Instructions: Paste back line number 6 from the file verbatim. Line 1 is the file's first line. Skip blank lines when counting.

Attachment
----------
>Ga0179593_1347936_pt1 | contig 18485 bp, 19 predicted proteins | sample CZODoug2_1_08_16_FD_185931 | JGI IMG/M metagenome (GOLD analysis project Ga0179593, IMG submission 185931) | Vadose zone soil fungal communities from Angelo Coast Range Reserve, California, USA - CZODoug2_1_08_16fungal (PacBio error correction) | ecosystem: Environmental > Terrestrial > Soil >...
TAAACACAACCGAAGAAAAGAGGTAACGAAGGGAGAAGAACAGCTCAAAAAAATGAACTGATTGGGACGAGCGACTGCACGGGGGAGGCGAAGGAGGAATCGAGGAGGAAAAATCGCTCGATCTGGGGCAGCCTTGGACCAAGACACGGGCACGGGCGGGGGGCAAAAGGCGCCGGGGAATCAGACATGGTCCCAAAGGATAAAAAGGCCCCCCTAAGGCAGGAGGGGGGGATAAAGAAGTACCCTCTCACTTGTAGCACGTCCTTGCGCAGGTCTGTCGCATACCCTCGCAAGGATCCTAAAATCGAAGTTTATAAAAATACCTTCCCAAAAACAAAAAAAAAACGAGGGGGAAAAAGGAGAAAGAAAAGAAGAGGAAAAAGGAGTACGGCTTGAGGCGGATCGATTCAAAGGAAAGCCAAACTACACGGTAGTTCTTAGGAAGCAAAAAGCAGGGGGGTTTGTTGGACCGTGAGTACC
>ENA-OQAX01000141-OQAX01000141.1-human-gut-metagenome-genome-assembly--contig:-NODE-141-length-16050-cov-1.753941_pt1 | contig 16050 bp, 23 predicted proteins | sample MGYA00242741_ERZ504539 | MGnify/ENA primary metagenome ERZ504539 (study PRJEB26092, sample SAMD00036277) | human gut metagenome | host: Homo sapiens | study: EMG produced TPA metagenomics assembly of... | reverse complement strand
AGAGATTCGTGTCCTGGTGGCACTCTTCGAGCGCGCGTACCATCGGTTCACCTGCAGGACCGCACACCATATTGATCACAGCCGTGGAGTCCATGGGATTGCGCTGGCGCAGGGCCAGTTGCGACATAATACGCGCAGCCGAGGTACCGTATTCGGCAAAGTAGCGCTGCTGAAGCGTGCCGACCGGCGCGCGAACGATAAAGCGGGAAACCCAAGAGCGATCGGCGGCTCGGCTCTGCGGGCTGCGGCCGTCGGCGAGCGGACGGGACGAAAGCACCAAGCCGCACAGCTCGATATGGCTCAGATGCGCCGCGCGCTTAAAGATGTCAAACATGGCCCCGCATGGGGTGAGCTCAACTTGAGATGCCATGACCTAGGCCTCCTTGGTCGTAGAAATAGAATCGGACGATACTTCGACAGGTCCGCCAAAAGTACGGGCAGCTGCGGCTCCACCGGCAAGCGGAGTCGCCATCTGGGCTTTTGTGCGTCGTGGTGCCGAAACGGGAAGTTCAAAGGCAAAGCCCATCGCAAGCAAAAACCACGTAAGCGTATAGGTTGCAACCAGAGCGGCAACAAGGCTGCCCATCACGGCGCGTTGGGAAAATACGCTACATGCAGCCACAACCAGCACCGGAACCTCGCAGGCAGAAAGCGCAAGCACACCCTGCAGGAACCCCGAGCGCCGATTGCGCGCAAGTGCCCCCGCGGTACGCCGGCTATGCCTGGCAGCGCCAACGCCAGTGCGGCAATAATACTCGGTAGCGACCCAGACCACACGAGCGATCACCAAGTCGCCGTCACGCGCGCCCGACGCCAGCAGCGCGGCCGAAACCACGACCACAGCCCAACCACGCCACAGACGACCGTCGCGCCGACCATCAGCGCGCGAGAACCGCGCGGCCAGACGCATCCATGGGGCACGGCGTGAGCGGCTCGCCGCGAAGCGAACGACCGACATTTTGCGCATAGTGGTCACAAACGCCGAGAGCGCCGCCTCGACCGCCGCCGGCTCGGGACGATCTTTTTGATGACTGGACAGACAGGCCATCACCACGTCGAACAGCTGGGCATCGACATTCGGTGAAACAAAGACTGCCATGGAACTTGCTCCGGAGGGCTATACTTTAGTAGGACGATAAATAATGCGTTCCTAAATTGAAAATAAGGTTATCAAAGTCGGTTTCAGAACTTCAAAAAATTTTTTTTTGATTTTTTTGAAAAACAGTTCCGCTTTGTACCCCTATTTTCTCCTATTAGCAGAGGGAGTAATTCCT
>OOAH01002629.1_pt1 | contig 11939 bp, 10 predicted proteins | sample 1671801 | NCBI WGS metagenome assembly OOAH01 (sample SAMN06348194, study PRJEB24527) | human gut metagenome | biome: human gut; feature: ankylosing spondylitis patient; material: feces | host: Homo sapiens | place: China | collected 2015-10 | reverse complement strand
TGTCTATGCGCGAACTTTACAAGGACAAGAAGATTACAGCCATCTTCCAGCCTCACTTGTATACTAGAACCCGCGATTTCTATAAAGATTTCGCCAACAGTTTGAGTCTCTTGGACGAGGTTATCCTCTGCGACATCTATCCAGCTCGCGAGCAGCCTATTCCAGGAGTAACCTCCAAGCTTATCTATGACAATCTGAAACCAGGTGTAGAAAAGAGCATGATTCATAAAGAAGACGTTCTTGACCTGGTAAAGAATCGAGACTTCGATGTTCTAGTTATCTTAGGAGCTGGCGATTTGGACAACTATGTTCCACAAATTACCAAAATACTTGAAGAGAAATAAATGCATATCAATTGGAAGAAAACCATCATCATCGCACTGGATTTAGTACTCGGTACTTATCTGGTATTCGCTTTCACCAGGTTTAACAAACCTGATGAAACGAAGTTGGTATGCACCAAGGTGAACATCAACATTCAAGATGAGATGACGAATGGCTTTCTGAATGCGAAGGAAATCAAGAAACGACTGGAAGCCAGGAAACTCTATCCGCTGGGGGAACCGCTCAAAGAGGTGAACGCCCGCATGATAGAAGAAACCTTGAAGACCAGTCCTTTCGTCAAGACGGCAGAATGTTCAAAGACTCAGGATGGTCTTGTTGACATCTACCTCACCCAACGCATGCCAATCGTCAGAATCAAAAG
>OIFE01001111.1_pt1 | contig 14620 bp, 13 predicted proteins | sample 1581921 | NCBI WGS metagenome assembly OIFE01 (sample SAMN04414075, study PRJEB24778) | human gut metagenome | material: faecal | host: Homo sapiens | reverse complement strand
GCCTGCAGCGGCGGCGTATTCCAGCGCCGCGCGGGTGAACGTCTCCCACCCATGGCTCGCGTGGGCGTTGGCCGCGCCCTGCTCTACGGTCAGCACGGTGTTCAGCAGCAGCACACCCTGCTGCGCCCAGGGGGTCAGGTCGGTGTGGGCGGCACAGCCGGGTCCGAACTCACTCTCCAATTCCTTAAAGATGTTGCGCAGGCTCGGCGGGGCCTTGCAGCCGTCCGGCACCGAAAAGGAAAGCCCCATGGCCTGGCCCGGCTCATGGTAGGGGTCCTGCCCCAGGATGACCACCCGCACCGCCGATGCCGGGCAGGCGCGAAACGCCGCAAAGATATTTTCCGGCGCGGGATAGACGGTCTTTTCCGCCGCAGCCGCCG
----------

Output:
TGTCTATGCGCGAACTTTACAAGGACAAGAAGATTACAGCCATCTTCCAGCCTCACTTGTATACTAGAACCCGCGATTTCTATAAAGATTTCGCCAACAGTTTGAGTCTCTTGGACGAGGTTATCCTCTGCGACATCTATCCAGCTCGCGAGCAGCCTATTCCAGGAGTAACCTCCAAGCTTATCTATGACAATCTGAAACCAGGTGTAGAAAAGAGCATGATTCATAAAGAAGACGTTCTTGACCTGGTAAAGAATCGAGACTTCGATGTTCTAGTTATCTTAGGAGCTGGCGATTTGGACAACTATGTTCCACAAATTACCAAAATACTTGAAGAGAAATAAATGCATATCAATTGGAAGAAAACCATCATCATCGCACTGGATTTAGTACTCGGTACTTATCTGGTATTCGCTTTCACCAGGTTTAACAAACCTGATGAAACGAAGTTGGTATGCACCAAGGTGAACATCAACATTCAAGATGAGATGACGAATGGCTTTCTGAATGCGAAGGAAATCAAGAAACGACTGGAAGCCAGGAAACTCTATCCGCTGGGGGAACCGCTCAAAGAGGTGAACGCCCGCATGATAGAAGAAACCTTGAAGACCAGTCCTTTCGTCAAGACGGCAGAATGTTCAAAGACTCAGGATGGTCTTGTTGACATCTACCTCACCCAACGCATGCCAATCGTCAGAATCAAAAG